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Japan's cross-held shares fall below 10% of all holdings

Old zaibatsu ties coming undone as companies look for better returns

TOKYO -- Japan's listed businesses are accelerating away from their traditional practice of cross-shareholdings, in which groups of companies invest in one another to solidify their business ties.

Nomura Securities research shows that the percentage of cross-held shares dropped to 9.9% of all listed shares at the end of 2016 -- falling below the 10% mark for the first time.

The unwinding has been prompted by a government that wants companies to be more accountable to stakeholders. As listed companies find it difficult to rationalize their cross-held shares, they are ditching them.

Companies are also being prompted to take the proceeds from these divestitures and use them to improve their return on assets.

By the end of March, retailer Marui Group had sold 2.17 million shares, or 1.7% of all outstanding shares, in Sanyo Shokai, a clothing apparel maker whose earnings deteriorated after its licensing agreement with upscale British label Burberry expired.

The group's corporate governance report, which notes efforts to enhance corporate governance, explicitly says it will "divest shares for which there is less reason to continue to hold."

The company plans to use the proceeds from the divestiture to make shopping floors more attractive to today's customers. Marui is to reduce the shelf space for clothing, which is increasingly falling out of consumer favor, while showcasing more fancy household items.

Like Marui, big trading companies are also discarding their cross-shareholdings.

Mitsui & Co. booked a net loss for the year through March 2016 as falling commodity prices walloped its resource business. It then sold its entire stake in oil refiner TonenGeneral Sekiyu. In all, it sold 36 million shares, or 9.83% of all outstanding issues. The proceeds from the selloff are estimated to exceed 30 billion yen ($267 million).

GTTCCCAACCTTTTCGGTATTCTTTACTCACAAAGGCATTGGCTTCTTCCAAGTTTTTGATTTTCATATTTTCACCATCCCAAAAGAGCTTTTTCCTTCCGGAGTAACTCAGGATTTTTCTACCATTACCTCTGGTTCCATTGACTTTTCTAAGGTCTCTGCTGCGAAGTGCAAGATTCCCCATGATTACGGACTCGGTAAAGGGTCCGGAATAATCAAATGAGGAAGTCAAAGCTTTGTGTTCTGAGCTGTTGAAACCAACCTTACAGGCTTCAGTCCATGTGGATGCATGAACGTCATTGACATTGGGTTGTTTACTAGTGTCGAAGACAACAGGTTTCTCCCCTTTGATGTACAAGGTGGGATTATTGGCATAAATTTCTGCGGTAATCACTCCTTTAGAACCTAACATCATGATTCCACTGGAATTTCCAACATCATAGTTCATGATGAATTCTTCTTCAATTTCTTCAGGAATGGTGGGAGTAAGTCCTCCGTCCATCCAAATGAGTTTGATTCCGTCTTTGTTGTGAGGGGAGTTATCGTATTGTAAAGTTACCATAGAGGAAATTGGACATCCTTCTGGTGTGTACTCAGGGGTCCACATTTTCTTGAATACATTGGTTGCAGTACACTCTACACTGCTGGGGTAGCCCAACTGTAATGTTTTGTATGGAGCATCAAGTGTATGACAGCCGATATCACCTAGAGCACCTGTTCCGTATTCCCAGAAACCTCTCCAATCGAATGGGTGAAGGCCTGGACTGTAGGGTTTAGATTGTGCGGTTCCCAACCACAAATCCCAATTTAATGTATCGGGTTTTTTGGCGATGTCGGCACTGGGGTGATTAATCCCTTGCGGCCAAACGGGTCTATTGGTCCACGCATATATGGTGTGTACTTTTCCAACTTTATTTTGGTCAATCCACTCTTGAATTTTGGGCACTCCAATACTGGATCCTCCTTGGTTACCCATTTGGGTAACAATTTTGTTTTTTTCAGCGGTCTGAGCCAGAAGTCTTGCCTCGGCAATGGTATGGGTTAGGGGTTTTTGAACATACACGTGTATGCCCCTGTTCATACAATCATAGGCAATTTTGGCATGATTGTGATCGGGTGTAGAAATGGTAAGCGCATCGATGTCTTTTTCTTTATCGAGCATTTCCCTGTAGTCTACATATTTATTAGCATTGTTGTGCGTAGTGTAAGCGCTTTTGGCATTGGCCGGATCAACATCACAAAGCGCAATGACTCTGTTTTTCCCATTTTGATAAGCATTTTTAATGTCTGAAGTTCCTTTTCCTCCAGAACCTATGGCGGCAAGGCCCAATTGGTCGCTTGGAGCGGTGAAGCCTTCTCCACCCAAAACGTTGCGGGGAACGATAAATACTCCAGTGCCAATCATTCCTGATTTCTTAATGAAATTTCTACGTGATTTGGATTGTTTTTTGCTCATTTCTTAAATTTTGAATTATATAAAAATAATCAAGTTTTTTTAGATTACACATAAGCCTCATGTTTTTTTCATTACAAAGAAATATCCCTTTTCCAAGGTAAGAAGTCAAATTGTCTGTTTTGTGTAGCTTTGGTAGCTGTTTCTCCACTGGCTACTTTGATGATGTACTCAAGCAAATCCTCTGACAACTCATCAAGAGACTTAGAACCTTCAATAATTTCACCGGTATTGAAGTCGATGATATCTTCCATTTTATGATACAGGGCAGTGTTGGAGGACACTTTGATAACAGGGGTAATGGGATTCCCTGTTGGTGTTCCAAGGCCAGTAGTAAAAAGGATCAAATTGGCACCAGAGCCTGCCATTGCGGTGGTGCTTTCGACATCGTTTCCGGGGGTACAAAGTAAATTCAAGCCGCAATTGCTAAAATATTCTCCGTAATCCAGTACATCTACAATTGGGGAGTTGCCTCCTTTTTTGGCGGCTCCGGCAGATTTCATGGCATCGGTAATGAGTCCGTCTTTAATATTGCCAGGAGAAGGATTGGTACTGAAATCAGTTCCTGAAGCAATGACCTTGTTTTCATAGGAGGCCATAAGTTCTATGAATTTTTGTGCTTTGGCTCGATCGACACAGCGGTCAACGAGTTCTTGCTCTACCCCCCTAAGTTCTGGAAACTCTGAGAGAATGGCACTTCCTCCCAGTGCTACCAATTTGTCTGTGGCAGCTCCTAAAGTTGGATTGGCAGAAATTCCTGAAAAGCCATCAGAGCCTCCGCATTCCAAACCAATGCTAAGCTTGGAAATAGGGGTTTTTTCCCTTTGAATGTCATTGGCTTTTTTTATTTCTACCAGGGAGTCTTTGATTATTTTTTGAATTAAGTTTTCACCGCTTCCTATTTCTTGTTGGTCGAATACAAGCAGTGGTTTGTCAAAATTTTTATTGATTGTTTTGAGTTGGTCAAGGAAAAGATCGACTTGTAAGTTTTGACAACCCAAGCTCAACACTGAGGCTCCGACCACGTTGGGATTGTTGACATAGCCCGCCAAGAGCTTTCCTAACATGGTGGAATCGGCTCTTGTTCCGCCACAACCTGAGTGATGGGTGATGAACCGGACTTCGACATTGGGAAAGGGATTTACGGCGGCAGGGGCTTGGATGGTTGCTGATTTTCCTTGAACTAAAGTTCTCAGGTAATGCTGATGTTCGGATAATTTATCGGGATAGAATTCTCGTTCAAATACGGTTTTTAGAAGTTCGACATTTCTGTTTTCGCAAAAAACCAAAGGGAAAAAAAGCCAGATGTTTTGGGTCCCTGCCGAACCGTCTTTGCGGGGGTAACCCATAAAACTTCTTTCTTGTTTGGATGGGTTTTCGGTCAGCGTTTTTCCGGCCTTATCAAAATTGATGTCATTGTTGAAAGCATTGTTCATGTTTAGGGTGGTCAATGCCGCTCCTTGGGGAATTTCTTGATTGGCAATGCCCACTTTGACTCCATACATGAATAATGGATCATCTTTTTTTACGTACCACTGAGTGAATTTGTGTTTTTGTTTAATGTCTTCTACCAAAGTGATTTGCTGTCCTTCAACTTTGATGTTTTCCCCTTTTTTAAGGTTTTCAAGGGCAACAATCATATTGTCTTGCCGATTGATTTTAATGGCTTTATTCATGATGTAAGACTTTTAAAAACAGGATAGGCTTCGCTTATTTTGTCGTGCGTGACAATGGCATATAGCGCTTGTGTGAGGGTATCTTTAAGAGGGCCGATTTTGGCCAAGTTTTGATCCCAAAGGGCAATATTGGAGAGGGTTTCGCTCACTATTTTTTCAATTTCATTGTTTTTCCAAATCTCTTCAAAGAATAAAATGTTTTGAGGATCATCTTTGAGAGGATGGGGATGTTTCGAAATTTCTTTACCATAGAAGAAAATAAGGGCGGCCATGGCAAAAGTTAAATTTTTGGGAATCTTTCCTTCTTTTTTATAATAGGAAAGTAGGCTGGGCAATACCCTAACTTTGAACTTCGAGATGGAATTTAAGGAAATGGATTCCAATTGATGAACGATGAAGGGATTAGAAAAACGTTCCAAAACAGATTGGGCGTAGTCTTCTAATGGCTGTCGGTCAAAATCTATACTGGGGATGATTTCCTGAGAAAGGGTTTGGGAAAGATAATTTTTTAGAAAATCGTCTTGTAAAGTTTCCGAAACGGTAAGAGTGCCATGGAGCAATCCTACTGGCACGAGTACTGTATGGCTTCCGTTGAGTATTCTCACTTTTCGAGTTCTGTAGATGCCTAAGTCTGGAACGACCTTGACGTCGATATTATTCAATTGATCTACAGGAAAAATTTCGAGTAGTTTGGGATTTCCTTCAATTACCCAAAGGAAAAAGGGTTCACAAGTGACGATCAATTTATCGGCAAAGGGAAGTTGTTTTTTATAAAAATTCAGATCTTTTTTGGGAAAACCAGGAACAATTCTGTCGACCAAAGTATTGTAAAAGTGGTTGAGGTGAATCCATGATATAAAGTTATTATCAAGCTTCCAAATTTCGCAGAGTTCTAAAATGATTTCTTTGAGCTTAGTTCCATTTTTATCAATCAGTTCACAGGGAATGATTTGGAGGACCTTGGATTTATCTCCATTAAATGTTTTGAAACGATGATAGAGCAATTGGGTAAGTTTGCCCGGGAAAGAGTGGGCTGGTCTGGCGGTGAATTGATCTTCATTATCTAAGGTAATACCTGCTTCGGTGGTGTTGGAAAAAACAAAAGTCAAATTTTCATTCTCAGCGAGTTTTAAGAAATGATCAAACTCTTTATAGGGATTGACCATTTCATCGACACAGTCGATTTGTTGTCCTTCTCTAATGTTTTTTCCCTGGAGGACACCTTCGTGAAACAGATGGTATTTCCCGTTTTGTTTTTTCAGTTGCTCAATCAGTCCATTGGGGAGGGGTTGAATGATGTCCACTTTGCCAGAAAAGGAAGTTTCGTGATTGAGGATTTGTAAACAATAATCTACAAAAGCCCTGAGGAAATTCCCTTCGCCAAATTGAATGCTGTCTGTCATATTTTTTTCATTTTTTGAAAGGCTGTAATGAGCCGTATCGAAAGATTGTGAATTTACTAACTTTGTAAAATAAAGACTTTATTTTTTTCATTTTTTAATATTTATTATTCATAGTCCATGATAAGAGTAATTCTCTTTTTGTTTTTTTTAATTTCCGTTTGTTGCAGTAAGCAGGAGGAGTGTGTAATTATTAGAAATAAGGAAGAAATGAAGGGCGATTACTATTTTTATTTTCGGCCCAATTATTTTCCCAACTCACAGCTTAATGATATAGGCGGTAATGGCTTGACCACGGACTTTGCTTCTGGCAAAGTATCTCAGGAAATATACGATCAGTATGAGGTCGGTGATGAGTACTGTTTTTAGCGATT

TonenGeneral subsequently merged with JX Holdings to form JXTG Holdings.

With the divestiture, Mitsui dissolved a business that sold oil products processed by TonenGeneral.

Companies that used to belong to the same zaibatsu, ostensibly outlawed after World War II, have maintained cozy ties, partly through cross-held shares. But now the heirs of the zaibatsu are selling their shareholdings of one another.

Mitsubishi Corp., a general trading house, has sold some of its stakes in Mitsubishi UFJ Financial Group and Mitsubishi Research Institute. Sumitomo Corp. has sold part of its holdings in Sumitomo Chemical.

Nomura Securities' Kengo Nishiyama said this unwinding reflects the times -- there really is no reason to maintain these ties.

"The meaning of cross-shareholdings has faded during the past years," Nishiyama said, "and some companies are selling stakes even in companies with which they have maintained a business relationship for many years."

The great unwinding is also progressing among contractors, who have typically held shares in listed companies that place construction orders with them. Beginning this fiscal year, through next March, Toda plans to sell about 5 billion yen worth of cross-holdings every year. Nishimatsu Construction, meanwhile, wants to unwind more than 1 billion yen worth of these holdings each year. Both aim to spend the proceeds on real estate development deals and to improve their capital efficiency.

JFE Holdings is speeding up the sale of its strategic holdings specifically to get funding to renew its aging steel-making equipment. In the year through this past March, it reduced its stake in Mizuho Financial Group to 22.6 million shares, down 11% from a year earlier. In addition, it about halved its Mitsubishi UFJ Financial Group holdings to 1.99 million shares. Through these and other divestitures, the company raised 30 billion yen during the fiscal year.

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